Five datasets were used in this paper:
• Nr6505 - For analyzing the protein interface conservation.
• Oblig94 and Trans135 - For comparing the degree of conservation of protein interfaces in transient/obligate binding proteins.
• Benchmark180 - For evaluating the prediction performance of HomPPI.
• S1 and S2 - For evaluating the performance of NPS-HomPPI on interfaces of disordered proteins.
• nr_pdbaa_s2c - For BLASTP searching for close sequence homologs
We extracted a maximal non-redundant set of known protein-protein interacting chains from the Protein Data Bank (PDB) [71
] available on 2/4/2010. We used the following steps to build Nr6505 to eliminate the influence of over-represented protein families in PDB:
1. Extract all the X-ray derived protein structures with resolution 3.5 Å or better in PDB. Remove proteins with less than 40 residues. We obtained 102,853 protein chains.
2. Remove redundancy of the resulting dataset in step 1 using PISCES[103
]. All the remaining sequences have less than or equal to 30% sequence similarity. We obtained 6505 chains.
Oblig94 and Trans135
This dataset of 94 obligate protein-protein dimer complexes and the dataset of 135 transient dimer complexes was obtained from a large non-redundant dataset of 115 obligate complexes and 212 transient complexes (3.25 Å or better resolution, determined using X-ray crystallography) previously generated by Mintseris and Weng [76
] to study the conservation of protein-protein interfaces. In ordered to exclude the influence of other types of interfaces, we extracted 94 obligate dimers and 135 transient dimers from the original dataset and get Oblig94 and Trans135. In Oblig94, 1QLA has been superseded by 2BS2. In Trans135, 1DN1 and 1IIS have been superseded by 3C98 and 1T83, respectively, and 1F83, 1DF9, 4CPA and 1JCH have since been deemed as obsolete and hence discarded from PDB.
We tested NPS-HomPPI on a benchmark dataset manually collected and used as evaluation dataset by Bradford and Westhead [79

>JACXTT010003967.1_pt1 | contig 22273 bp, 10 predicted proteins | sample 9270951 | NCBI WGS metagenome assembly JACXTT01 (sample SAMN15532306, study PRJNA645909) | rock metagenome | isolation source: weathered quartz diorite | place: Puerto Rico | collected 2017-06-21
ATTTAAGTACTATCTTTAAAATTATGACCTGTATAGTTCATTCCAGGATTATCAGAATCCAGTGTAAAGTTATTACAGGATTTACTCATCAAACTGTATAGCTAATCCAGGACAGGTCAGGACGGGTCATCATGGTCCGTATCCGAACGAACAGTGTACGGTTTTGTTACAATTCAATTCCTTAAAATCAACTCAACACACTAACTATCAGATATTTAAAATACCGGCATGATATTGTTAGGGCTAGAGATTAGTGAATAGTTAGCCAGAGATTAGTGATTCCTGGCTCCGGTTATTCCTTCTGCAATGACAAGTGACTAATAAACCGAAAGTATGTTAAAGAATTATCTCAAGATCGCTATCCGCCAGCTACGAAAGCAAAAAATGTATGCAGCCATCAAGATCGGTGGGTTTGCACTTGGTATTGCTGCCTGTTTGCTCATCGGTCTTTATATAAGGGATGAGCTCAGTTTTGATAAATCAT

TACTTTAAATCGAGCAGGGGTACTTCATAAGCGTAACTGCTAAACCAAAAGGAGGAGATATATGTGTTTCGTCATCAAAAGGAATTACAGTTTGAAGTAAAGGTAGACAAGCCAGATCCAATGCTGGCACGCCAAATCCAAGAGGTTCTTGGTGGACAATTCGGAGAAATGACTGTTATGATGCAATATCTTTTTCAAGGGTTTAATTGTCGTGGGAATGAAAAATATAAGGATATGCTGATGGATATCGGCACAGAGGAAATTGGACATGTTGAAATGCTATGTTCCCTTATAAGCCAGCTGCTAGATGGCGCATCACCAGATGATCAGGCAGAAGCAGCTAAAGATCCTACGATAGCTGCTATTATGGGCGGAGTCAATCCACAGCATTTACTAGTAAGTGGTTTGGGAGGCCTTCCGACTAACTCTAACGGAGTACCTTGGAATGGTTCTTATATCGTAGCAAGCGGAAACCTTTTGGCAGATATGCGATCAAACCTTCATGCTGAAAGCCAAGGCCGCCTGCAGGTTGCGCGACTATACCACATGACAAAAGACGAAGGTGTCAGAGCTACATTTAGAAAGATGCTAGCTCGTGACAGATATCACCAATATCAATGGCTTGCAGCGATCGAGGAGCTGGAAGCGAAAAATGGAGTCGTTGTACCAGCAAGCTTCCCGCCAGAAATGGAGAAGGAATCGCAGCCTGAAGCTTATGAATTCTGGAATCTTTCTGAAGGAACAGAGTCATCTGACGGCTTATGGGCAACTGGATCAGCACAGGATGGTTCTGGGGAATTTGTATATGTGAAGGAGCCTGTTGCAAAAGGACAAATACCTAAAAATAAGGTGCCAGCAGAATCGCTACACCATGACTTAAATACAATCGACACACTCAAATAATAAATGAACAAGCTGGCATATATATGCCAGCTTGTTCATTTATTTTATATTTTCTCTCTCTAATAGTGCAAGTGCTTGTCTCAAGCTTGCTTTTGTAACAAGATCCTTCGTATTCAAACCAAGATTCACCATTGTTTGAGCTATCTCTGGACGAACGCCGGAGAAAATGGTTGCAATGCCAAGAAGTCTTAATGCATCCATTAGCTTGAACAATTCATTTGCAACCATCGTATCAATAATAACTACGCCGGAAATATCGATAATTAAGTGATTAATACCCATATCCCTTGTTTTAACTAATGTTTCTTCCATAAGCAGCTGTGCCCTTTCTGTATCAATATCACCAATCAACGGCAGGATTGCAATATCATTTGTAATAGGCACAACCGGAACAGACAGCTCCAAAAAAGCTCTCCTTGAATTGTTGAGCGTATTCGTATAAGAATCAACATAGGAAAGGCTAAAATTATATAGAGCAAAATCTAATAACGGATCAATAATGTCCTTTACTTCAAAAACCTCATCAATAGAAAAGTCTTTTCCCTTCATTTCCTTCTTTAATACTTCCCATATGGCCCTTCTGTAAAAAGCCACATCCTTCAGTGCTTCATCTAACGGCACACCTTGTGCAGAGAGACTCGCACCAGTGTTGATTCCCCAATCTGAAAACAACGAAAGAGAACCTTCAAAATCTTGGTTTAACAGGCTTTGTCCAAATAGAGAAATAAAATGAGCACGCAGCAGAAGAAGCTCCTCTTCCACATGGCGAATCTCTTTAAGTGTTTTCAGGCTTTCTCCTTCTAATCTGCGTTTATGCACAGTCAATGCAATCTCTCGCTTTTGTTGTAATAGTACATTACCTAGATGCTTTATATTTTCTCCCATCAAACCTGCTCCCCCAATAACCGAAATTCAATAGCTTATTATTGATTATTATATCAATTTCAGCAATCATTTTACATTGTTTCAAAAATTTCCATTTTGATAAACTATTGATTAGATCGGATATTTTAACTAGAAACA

]. This dataset consists of 180 protein chains taken from 149 complexes; 36 of these are involved in enzyme-inhibitor interactions, 27 in hetero-obligate interactions, 87 in homo-obligate interactions, and 30 in non-enzyme-inhibitor transient (NEIT) interactions.
Disordered protein datasets S1 and S2
We evaluated the performance of NPS-HomPPI on a non-redundant disordered dataset that has been recently collected by Meszaros et al [87
]. S1 consists of 46 complexes of short disordered and long globular proteins. S2 consists of 28 complexes of long disordered and long globular proteins. Note that a protein complex e.g., 1fv1 C:AB formed by a disordered protein C with two ordered proteins A and B, yields two sets of interface residues for C (corresponding to interfaces between C with A and C with B). As a result, 46 complexes in S1 and 28 complexes in S2 (respectively) correspond to 56 and 40 interfaces of disordered proteins. We focused on cases in which NPS-HomPPI is able to identify Safe/Twilight/Dark zone homologs for the query proteins resulting in NPS-HomPPI interface predictions for 28 out of 56 and 31 out of 40 interfaces of disordered proteins in S1 and S2 respectively.
This dataset is used for BLASTP searches. We used the fasta files from S2C database [104
] to generate our BLAST database nr_pdbaa_s2c. We removed proteins with resolution worse than 3.5 Å from S2C fasta formatted database. We built a non-redundant database for BLAST queries from the S2C fasta formatted database. To generate the non-redundant BLAST database, we grouped proteins with identical sequences into one entry. We used the resulting database to search for homologs of a query sequence using BLASTP 2.2.22+ [77
]. There are 36,352 sequences and 9,549,671 total residues in nb_pdbaa_s2c.
This paper adopts a stringent definition of protein-protein interfaces. Surface residues are defined as residues that have the relative solvent accessible area (RASA) at least 5% [84
]. Interface residues are defined as surface residues with at least one atom that is within a distance of 4 Å from any of the atoms of residues in the chain. The ratios of interface residues versus the total number of residues for the datasets used in this work are summarized in Table . Interface information was extracted from the ProtInDB server http://protInDB.cs.iastate.edu
The Proportion of Interface Residues in Datasets used in this Study.
Mapping Interfaces in Structures to Sequences
We label the protein sequences as interface or non-interface residues (according to the definition of interface residues given above) as follows: We first calculate the relevant distances between atoms using the atom coordinates in ATOM section in PDB files. Then, by associating the ATOM section to residues in the SEQRES section, we can map the corresponding residues to protein sequences. However, various errors in PDB files make this a non-trivial task. Hence, we used the mapping files from S2C database, which offers corrected mapping information from ATOM section to residues in the SEQRES section of PDB files, to map interfaces determined in structures to full sequences.
NCBI BLAST Parameters
The amino acid substitution matrix and gap cost are essential parameters that need to be specified in BLAST searches. In this study, we used the substitution matrices and gap costs recommended for the different query lengths [105
] (See Table ).
BLAST Substitution Matrices and Gap Costs used for BLASTP searches in this paper.